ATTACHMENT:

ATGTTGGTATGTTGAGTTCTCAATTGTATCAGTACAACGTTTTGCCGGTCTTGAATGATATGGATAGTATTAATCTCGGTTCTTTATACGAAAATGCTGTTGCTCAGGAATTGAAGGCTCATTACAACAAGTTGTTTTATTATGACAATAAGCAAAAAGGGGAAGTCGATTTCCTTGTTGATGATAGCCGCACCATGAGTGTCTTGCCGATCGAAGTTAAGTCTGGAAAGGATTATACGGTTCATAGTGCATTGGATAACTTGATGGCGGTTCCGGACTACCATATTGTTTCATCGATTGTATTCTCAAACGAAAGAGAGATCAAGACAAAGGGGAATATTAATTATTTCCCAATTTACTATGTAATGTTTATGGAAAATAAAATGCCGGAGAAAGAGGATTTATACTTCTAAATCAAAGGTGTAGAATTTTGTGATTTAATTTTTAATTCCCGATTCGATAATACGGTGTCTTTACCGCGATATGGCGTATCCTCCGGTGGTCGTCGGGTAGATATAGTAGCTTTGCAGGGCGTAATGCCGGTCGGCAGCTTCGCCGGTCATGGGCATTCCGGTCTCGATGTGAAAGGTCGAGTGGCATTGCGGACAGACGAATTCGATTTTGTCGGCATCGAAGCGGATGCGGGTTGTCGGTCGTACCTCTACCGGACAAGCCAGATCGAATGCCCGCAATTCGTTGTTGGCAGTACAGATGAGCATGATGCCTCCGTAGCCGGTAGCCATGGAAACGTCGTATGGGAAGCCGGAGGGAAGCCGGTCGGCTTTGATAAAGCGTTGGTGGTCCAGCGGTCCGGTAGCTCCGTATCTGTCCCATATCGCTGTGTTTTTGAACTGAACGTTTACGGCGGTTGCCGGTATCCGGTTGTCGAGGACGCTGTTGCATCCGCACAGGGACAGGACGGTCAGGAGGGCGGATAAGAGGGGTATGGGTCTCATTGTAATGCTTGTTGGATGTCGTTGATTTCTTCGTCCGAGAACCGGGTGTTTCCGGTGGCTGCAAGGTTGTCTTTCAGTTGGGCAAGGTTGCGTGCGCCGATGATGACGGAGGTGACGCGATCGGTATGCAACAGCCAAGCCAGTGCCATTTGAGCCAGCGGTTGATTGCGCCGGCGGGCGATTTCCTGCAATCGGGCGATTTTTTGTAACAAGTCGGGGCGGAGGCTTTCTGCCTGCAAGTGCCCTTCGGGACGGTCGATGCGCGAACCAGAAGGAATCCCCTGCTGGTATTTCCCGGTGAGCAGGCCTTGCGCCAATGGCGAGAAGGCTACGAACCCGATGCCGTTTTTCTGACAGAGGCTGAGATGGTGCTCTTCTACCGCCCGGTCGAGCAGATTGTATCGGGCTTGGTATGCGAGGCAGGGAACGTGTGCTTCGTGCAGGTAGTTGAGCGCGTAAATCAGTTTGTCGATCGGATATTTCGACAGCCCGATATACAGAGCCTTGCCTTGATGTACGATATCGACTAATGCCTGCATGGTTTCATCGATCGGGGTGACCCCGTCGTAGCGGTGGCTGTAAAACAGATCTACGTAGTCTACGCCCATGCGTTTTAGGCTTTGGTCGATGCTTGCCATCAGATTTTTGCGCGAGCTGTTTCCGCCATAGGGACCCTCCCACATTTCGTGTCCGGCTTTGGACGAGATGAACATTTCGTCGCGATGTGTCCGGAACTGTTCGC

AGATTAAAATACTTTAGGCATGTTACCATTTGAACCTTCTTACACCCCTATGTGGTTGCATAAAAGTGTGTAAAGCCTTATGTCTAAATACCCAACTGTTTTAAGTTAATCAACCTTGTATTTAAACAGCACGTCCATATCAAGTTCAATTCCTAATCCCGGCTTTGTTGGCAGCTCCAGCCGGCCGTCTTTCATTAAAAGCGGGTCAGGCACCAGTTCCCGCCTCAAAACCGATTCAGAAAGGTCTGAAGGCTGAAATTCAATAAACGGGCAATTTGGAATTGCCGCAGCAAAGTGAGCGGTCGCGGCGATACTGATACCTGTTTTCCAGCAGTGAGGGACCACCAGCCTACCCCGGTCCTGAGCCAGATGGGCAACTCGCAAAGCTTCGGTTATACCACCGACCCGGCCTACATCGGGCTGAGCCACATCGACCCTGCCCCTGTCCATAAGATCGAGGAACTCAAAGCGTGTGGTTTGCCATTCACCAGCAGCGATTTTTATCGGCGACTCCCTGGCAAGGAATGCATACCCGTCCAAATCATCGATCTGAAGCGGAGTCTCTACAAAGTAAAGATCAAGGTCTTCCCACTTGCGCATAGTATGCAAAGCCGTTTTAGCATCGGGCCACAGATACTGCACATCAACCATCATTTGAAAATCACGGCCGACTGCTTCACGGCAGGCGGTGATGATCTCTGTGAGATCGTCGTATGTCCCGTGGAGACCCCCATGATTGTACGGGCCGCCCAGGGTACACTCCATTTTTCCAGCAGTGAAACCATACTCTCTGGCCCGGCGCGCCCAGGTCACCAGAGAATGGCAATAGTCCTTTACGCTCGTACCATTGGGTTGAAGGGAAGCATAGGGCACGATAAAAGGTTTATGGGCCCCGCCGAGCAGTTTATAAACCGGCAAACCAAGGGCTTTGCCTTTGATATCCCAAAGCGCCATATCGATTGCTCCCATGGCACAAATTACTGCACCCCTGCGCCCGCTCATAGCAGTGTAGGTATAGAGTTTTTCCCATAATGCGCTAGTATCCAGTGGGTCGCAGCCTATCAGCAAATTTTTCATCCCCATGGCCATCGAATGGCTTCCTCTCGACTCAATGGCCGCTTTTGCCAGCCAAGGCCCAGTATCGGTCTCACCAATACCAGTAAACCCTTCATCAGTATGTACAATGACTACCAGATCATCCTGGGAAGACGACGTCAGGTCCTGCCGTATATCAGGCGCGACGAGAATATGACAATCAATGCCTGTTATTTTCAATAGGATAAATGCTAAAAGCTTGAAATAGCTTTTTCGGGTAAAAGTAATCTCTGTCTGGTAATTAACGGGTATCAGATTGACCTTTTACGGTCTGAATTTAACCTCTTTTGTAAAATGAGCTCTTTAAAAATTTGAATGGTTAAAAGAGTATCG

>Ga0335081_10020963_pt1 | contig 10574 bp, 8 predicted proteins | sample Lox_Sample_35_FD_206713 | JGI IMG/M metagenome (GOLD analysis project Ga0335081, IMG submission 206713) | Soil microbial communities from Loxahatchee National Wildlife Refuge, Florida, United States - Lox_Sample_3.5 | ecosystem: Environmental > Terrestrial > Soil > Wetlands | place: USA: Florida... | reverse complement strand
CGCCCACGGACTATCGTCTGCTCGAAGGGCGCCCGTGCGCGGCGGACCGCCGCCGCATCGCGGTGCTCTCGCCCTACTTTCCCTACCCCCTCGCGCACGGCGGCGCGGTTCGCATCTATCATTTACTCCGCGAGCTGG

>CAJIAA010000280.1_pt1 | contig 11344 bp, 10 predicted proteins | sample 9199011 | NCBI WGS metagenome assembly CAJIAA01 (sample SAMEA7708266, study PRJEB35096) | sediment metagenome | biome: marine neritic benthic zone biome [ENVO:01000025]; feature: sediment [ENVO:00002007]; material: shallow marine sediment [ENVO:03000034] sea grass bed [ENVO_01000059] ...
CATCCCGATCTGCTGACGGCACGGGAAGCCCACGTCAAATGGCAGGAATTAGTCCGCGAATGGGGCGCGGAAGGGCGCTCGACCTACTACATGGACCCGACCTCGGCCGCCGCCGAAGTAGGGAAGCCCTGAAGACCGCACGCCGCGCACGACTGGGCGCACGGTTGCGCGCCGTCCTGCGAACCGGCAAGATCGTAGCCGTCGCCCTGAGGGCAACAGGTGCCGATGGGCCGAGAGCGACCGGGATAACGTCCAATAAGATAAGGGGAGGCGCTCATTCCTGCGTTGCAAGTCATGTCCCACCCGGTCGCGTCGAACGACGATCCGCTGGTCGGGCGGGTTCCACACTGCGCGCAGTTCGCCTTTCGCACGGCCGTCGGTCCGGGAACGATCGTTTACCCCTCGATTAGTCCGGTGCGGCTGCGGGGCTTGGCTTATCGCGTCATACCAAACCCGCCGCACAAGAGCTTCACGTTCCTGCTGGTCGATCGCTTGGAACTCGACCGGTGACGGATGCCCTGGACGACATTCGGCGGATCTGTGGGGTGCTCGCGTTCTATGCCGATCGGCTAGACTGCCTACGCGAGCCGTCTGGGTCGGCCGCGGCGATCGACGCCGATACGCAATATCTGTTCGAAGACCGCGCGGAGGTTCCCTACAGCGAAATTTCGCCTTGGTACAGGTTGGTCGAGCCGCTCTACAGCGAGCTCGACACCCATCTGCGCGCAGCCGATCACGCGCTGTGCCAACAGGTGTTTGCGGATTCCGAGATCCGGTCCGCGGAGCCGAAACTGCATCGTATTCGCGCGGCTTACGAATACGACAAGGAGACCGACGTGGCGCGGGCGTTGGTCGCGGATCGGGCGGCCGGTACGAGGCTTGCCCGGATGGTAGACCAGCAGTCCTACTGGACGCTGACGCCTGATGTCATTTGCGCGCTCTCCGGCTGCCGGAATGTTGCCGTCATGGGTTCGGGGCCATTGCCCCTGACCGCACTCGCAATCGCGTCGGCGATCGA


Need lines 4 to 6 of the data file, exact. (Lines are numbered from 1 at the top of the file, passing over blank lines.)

CGCCCACGGACTATCGTCTGCTCGAAGGGCGCCCGTGCGCGGCGGACCGCCGCCGCATCGCGGTGCTCTCGCCCTACTTTCCCTACCCCCTCGCGCACGGCGGCGCGGTTCGCATCTATCATTTACTCCGCGAGCTGG

>CAJIAA010000280.1_pt1 | contig 11344 bp, 10 predicted proteins | sample 9199011 | NCBI WGS metagenome assembly CAJIAA01 (sample SAMEA7708266, study PRJEB35096) | sediment metagenome | biome: marine neritic benthic zone biome [ENVO:01000025]; feature: sediment [ENVO:00002007]; material: shallow marine sediment [ENVO:03000034] sea grass bed [ENVO_01000059] ...
CATCCCGATCTGCTGACGGCACGGGAAGCCCACGTCAAATGGCAGGAATTAGTCCGCGAATGGGGCGCGGAAGGGCGCTCGACCTACTACATGGACCCGACCTCGGCCGCCGCCGAAGTAGGGAAGCCCTGAAGACCGCACGCCGCGCACGACTGGGCGCACGGTTGCGCGCCGTCCTGCGAACCGGCAAGATCGTAGCCGTCGCCCTGAGGGCAACAGGTGCCGATGGGCCGAGAGCGACCGGGATAACGTCCAATAAGATAAGGGGAGGCGCTCATTCCTGCGTTGCAAGTCATGTCCCACCCGGTCGCGTCGAACGACGATCCGCTGGTCGGGCGGGTTCCACACTGCGCGCAGTTCGCCTTTCGCACGGCCGTCGGTCCGGGAACGATCGTTTACCCCTCGATTAGTCCGGTGCGGCTGCGGGGCTTGGCTTATCGCGTCATACCAAACCCGCCGCACAAGAGCTTCACGTTCCTGCTGGTCGATCGCTTGGAACTCGACCGGTGACGGATGCCCTGGACGACATTCGGCGGATCTGTGGGGTGCTCGCGTTCTATGCCGATCGGCTAGACTGCCTACGCGAGCCGTCTGGGTCGGCCGCGGCGATCGACGCCGATACGCAATATCTGTTCGAAGACCGCGCGGAGGTTCCCTACAGCGAAATTTCGCCTTGGTACAGGTTGGTCGAGCCGCTCTACAGCGAGCTCGACACCCATCTGCGCGCAGCCGATCACGCGCTGTGCCAACAGGTGTTTGCGGATTCCGAGATCCGGTCCGCGGAGCCGAAACTGCATCGTATTCGCGCGGCTTACGAATACGACAAGGAGACCGACGTGGCGCGGGCGTTGGTCGCGGATCGGGCGGCCGGTACGAGGCTTGCCCGGATGGTAGACCAGCAGTCCTACTGGACGCTGACGCCTGATGTCATTTGCGCGCTCTCCGGCTGCCGGAATGTTGCCGTCATGGGTTCGGGGCCATTGCCCCTGACCGCACTCGCAATCGCGTCGGCGATCGA